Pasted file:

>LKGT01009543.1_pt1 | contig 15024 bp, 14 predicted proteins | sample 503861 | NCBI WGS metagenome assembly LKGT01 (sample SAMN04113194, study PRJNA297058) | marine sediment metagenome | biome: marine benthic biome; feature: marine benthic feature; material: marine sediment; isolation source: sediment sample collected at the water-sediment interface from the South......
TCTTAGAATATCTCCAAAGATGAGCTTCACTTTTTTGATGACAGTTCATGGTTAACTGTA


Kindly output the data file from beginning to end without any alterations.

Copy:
>LKGT01009543.1_pt1 | contig 15024 bp, 14 predicted proteins | sample 503861 | NCBI WGS metagenome assembly LKGT01 (sample SAMN04113194, study PRJNA297058) | marine sediment metagenome | biome: marine benthic biome; feature: marine benthic feature; material: marine sediment; isolation source: sediment sample collected at the water-sediment interface from the South......
TCTTAGAATATCTCCAAAGATGAGCTTCACTTTTTTGATGACAGTTCATGGTTAACTGTA